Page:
Latest police figures released this week show drink driving continues to be a menace on UK roads, but drug driving could quickly catch up and become as big a threat to road safety unless policymakers act quickly.
The figures from the Association of Chief Police Officers (ACPO) reveal that 37.7% of drivers stopped for suspected drug driving over Christmas had drugs in their bloodstream compared with the 6.6% of motorists that failed alcohol breathalyser tests.
Studies also show that nearly one-in-five motorists killed on our roads had some kind of illicit drug in their bloodstream, a six-fold increase over 10 years and nearly as high as alcohol fatalities.
Just 666 drivers were tested for impairment through drugs by police over the Christmas period, however, compared with more than 145,867 alcohol tests. The problem is that police have no equipment for roadside testing of suspected drug drivers, so have to use various balancing tests which some drug drivers treat as a joke. ACPO describes the process as ‘bureaucratic and difficult to enforce.’
What Car? group editor Steve Fowler said: ‘It’s right that the Home Office should set high standards for the approval of roadside drug driver equipment, but it’s clear that roadside ‘drugalyser’ tests are desperately needed.
‘The drug driver we spoke to on our podcast thought he had little prospect of being caught at the moment, but said he would instantly stop if the police could test him with proper equipment by the roadside.’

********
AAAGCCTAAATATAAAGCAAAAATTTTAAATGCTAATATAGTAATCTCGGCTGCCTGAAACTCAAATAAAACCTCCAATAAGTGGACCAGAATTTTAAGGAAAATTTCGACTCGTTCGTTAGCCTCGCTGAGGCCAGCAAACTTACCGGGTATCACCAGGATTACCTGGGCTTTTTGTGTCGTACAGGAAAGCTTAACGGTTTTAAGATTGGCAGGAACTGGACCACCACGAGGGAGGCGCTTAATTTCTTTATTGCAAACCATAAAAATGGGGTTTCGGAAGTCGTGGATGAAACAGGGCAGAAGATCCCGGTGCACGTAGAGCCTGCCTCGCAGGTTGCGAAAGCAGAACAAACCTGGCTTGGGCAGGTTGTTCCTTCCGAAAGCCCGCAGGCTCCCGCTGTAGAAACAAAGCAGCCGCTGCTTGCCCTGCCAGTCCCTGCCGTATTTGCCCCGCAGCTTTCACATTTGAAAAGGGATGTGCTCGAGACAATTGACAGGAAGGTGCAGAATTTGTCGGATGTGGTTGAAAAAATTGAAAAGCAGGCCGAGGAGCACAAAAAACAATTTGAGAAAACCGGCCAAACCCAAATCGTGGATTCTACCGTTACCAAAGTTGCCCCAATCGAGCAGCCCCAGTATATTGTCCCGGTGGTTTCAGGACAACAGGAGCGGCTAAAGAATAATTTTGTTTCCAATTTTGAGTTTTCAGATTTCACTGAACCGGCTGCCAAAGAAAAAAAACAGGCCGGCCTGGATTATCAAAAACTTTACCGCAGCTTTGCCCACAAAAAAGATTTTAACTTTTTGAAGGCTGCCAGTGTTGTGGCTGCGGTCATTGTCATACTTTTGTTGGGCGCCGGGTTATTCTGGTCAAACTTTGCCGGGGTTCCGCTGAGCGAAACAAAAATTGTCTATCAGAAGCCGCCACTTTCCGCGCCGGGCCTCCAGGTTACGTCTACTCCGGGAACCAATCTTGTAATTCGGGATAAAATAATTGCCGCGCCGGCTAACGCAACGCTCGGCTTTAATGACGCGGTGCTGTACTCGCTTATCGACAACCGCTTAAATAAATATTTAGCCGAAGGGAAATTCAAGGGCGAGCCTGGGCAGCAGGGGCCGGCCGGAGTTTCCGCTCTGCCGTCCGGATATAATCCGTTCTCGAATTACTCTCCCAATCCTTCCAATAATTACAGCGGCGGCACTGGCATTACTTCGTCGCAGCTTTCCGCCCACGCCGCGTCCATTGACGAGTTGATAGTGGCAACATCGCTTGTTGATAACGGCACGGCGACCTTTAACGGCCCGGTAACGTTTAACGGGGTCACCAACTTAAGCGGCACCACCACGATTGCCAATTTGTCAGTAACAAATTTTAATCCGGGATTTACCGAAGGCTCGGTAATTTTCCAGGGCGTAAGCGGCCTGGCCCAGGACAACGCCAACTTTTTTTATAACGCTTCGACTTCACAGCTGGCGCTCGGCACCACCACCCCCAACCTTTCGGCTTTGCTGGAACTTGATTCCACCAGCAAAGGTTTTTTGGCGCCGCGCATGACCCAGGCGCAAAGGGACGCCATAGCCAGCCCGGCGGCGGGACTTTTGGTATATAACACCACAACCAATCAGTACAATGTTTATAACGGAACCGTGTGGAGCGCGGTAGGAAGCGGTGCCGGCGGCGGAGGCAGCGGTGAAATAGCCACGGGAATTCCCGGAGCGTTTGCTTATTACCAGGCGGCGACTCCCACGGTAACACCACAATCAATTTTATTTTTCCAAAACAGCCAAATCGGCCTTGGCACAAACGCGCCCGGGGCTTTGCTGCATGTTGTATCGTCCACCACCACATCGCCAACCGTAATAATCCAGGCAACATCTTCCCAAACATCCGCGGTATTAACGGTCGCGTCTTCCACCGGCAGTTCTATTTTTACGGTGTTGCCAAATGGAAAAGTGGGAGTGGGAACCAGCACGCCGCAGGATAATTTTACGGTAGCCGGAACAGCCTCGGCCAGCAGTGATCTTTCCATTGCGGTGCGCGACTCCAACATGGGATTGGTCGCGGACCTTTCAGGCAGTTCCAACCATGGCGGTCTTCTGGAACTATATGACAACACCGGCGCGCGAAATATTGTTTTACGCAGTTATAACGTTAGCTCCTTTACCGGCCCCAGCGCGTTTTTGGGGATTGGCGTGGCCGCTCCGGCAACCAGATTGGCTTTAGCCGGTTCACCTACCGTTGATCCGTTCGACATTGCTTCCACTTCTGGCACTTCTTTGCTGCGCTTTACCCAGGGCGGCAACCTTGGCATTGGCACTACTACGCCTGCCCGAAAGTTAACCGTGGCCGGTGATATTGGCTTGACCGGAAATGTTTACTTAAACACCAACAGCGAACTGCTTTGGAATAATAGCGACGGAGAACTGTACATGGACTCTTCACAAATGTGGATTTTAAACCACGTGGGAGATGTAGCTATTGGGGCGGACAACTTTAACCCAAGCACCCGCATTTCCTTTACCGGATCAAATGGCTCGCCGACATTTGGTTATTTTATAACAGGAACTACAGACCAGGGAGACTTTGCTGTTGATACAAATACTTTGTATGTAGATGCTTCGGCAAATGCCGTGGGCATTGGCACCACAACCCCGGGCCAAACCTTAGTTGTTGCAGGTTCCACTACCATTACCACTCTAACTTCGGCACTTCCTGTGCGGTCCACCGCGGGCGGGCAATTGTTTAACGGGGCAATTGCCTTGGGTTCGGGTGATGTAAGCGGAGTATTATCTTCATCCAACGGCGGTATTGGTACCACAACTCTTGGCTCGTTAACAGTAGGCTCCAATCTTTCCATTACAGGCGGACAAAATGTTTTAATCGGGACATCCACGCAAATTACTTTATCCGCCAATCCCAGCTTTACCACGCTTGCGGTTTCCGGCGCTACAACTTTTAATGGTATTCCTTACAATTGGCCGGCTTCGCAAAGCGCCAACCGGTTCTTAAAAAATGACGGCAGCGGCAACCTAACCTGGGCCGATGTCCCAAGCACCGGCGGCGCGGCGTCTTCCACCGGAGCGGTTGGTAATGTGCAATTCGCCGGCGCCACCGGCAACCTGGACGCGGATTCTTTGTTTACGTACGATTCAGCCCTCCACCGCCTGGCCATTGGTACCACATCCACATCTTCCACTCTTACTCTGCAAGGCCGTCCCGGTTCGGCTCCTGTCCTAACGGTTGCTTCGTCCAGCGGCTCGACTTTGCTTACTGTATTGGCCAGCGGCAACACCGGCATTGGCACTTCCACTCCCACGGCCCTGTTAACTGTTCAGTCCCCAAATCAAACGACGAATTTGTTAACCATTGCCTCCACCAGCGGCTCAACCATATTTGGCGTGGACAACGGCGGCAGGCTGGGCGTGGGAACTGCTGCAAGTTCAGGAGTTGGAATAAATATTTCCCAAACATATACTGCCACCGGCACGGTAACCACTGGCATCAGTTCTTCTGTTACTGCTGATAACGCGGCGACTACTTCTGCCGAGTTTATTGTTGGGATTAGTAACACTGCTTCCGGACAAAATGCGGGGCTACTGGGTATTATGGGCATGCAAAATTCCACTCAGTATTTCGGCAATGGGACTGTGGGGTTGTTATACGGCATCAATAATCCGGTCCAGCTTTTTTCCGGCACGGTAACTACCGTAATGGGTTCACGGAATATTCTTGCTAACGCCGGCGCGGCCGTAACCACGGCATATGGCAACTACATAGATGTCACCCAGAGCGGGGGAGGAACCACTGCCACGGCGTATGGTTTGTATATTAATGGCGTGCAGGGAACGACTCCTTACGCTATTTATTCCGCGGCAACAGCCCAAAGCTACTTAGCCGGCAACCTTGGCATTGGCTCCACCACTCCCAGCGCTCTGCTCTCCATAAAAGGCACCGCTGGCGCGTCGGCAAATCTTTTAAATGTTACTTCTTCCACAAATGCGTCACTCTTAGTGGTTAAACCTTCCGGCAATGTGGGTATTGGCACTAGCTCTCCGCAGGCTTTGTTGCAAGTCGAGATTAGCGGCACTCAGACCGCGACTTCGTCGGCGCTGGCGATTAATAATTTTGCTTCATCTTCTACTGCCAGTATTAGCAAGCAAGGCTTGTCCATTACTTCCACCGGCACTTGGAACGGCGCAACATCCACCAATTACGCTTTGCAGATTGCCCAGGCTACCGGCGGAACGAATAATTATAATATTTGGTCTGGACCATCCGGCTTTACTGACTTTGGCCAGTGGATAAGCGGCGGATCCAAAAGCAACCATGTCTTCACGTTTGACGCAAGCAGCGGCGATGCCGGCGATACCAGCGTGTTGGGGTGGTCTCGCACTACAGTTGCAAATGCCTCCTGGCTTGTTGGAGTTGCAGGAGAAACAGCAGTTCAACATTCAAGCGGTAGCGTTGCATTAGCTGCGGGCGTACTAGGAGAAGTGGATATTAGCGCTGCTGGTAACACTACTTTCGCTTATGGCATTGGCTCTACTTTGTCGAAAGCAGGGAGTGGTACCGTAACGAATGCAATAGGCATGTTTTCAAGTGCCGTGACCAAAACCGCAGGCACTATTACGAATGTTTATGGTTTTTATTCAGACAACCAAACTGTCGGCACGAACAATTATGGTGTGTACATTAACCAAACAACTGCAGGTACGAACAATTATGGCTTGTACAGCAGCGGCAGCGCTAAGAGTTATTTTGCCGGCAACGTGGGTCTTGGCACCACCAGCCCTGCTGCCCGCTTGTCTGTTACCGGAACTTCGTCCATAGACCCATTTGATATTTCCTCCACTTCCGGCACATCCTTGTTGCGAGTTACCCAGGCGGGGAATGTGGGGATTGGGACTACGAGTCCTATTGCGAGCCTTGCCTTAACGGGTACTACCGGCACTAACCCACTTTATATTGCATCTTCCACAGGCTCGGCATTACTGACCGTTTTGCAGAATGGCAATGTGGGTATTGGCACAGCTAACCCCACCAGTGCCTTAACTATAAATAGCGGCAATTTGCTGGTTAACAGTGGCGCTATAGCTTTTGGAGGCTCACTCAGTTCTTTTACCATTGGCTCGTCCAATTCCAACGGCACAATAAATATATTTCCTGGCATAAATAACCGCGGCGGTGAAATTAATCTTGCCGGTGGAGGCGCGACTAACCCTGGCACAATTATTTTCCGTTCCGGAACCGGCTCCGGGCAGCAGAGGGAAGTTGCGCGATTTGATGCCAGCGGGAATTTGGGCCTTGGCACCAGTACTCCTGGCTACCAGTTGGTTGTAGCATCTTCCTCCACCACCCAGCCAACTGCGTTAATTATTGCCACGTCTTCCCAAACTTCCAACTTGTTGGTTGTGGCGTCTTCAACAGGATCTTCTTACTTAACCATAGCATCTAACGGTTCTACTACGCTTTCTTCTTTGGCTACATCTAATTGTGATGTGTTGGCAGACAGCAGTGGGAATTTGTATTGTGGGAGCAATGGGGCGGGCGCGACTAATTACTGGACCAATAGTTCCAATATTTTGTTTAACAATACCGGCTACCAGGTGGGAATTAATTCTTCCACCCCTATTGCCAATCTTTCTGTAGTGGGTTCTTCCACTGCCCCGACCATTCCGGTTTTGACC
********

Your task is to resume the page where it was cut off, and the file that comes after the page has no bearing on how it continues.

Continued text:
There’s no telling when this kind of equipment might be approved by the Home Office. A key police officer told us they will wait as long the Home Office wants, but leading independent drug impairment expert Dr Rob Tunbridge, said: ‘We need the equipment as soon as possible.
‘Brits are some of the worst drug driving offenders in Europe, and drug driving could become as serious a problem in the UK as drink driving. Many people just don’t realise the effects that illegal drugs have on their ability to drive and to think straight, and this may be part of the reason why young people in particular continue to drive while impaired by drugs’.
Leading motor insurer MORE TH>N has identified drug driving as one of the most serious sources of emerging risk on Britain’s roads and is pushing for the speedy introduction of roadside drugs screening devices similar to those being used successfully in other countries, including Germany, Switzerland and Australia. In Germany over 150,000 roadside saliva tests are performed each year to detect drug drivers. In the interests of responsible motoring, MORE TH>N is urging for the test to be introduced in the UK as quickly as possible, to better detect drug drivers and avoid further injuries and fatalities.
Their own research in this area identifies the frightening frequency of drug driving in the UK. Four per cent of drug drivers admit to getting behind the wheel while impaired several times every week and a further one in ten do so every month. Furthermore, the types of drugs that drivers are taking are changing for the worse, with a shift from ‘softer’ drugs like cannabis to harder drugs such as cocaine.
As well as alarming ignorance about the physical risks of drug driving, 10 per cent of the drug-drivers surveyed by MORE TH>N admitted they offend because they think they can get away with it. One third (32 per cent) said that they would be deterred if Police did more checks and a further 13 per cent if the punishment was more severe; this is surprising given the punishment for drug-driving is the same as drink-driving – ranging from a heavy fine to disqualification or imprisonment.